FOR IMMEDIATE RELEASE
September 26, 2023
Princeton, NJ – Princeton University’s Bridging Divides Initiative (BDI) and CivicPulse released a new report detailing the experiences of around 1,400 local elected leaders with threats and harassment. The report offers findings from across four rounds of nationally representative surveys, offering sobering observations on the rate at which local elected leaders are experiencing insults, harassment, threats, or physical attacks for the last twelve months. The research is part of an ongoing effort to better understand and support local officials facing these challenges – ultimately setting an initial measure that can help detect new changes or spikes in the coming year, not only monitoring trends in threats and harassment over time but informing locally-driven solutions leading into the 2024 election cycle.
“The surveys and interviews with local officials across the country help to set an important baseline for tracking threats, harassment, and attacks over time as part of our broader efforts to understand the threats faced by officials in communities,” noted Shannon Hiller, BDI’s Executive Director. “It also sparks tangible progress towards ensuring that new and existing solutions reach local leaders in communities across the United States.”
Key findings across four rounds of surveys include:
- Threats and harassment of local officials are at a consistently high baseline. In any given 3-month period nearly half of all officials have been insulted, a third have been harassed, and nearly one in five threatened.
- Threats and harassment are even more common for racial and ethnic minorities and for women. Women and racial or ethnic minorities in local elected offices were 5-10% more likely to experience both threats of violence and ongoing harassment while serving as local elected officials over the past year.
- Worry about threats, harassment, and attacks is even higher. For example, while actual reports of attacks are relatively rare, they can create an atmosphere of fear: 14% of local officials report being worried about being attacked. Fully, 1 in 5 women officials worry about attacks on them or their families.
“In our groundbreaking survey, we discovered that an alarming number of local policymakers are facing threats and harassment,” said Nathan Lee, Managing Director at CivicPulse. “While actual violence is rare, a significant proportion express safety concerns for themselves and their families. Addressing this issue is crucial for a safer, more inclusive political environment where everyone feels encouraged to contribute. By quantifying the extent of the challenge, we are taking the first step towards that goal."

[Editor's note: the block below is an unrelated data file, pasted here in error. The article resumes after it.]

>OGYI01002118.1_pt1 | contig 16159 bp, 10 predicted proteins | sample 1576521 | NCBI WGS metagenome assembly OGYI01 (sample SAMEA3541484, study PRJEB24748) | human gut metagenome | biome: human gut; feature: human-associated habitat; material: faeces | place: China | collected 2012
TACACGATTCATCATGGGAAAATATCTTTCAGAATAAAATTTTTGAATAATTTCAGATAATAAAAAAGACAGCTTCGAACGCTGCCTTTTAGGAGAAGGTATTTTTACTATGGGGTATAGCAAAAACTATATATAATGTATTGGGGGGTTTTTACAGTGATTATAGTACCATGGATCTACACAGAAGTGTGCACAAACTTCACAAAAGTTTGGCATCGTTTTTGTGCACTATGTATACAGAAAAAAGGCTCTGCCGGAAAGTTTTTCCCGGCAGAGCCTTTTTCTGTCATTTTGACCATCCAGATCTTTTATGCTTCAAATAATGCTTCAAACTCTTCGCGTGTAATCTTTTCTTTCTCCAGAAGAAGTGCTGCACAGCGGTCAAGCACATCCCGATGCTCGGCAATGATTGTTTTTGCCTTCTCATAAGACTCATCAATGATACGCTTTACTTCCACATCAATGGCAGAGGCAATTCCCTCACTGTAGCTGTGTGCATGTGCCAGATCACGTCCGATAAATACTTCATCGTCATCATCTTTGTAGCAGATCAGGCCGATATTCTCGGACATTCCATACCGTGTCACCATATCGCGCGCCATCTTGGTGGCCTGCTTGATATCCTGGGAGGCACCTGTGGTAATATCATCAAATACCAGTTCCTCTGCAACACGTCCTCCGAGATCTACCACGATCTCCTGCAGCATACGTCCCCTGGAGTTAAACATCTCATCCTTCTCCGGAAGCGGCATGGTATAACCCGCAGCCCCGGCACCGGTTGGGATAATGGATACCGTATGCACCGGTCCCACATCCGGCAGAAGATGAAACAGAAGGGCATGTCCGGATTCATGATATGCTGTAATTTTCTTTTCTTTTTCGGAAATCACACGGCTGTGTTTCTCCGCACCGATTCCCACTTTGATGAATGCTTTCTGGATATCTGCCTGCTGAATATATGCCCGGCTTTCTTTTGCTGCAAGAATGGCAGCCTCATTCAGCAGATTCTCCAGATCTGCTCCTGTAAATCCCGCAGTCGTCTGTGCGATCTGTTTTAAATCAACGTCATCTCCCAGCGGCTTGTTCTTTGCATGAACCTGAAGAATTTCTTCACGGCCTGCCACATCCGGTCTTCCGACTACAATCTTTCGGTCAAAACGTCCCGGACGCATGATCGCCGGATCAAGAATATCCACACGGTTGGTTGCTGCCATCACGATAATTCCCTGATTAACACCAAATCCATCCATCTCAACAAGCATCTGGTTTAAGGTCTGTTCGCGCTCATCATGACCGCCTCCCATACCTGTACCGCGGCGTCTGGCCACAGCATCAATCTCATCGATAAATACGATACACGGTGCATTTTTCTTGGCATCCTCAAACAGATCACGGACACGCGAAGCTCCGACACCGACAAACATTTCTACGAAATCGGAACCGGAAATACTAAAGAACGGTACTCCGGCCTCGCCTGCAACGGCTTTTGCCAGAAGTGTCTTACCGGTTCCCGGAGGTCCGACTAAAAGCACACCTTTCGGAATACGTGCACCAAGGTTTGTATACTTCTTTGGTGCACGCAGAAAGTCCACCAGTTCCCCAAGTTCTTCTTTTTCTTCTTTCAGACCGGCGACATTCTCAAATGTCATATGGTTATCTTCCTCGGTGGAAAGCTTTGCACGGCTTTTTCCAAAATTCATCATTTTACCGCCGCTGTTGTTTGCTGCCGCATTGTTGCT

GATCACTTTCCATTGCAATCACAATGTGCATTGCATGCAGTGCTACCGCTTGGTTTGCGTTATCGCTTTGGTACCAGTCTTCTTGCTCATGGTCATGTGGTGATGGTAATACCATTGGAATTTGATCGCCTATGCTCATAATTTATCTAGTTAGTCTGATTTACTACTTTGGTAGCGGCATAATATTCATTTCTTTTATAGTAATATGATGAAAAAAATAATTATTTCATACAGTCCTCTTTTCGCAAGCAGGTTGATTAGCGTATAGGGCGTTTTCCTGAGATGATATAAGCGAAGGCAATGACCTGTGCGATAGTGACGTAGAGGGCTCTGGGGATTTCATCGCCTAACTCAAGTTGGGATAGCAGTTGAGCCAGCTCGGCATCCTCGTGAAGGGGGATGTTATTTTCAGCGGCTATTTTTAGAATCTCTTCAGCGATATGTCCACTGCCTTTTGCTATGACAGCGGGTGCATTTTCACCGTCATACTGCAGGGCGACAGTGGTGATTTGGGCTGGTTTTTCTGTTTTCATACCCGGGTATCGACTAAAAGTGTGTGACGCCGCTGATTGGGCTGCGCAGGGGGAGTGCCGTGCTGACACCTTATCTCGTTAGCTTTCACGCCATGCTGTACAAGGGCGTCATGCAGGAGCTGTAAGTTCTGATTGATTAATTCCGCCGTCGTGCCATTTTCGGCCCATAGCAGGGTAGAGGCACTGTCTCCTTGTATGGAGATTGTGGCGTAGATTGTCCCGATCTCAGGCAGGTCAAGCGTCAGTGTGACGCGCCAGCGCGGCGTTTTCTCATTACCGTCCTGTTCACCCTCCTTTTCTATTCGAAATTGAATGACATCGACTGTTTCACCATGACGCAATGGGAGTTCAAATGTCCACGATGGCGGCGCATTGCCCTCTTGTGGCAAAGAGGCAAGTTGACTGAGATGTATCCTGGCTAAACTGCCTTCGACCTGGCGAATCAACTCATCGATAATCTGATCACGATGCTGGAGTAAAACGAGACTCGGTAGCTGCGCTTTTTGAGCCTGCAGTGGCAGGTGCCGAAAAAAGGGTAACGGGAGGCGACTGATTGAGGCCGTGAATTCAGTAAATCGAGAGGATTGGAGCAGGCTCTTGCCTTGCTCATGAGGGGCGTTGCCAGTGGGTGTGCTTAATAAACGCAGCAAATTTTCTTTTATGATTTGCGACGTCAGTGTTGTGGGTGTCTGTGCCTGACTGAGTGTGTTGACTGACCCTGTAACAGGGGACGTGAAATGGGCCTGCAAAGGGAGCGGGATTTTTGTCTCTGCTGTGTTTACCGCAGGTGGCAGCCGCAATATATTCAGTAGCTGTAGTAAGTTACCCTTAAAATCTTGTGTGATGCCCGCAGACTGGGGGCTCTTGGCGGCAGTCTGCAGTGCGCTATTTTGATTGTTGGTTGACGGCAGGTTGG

CivicPulse and BDI will continue to conduct quarterly surveys of local municipal, county, and township officials, with the next results released in the last quarter of 2023. Additional analysis of partisan, ethnic, and locality-based characteristics will be included in that report. Ongoing 1-1, confidential interviews will form the basis for additional insights, in follow-up from BDI’s Initial Qualitative Report.
A public version of these data from the four initial surveys will be made available upon request for appropriate use and citation. Taken together, ongoing Threats and Harassment in Local Government Benchmarking Reports will provide a key new empirical foundation to quickly understand and respond to changes in the threat and harassment landscape in the U.S.
For inquiries please copy both organizations:
- Bridging Divides Initiative: Autumn Lewien, [email protected]
- Civic Pulse: Nathan Lee, [email protected]
CivicPulse produces research reports and benchmarks on critical issues facing local governments, and works diligently to deliver these insights back to local governments and their communities. CivicPulse generates data-driven insights about local government through a range of research initiatives.
The Bridging Divides Initiative (BDI) is a non-partisan research initiative based at Princeton University that tracks and mitigates political violence in the United States. BDI supports efforts to grow and build local community resilience throughout elections and other periods of heightened risk, laying a foundation for longer-term work to bridge the divides we face as a nation.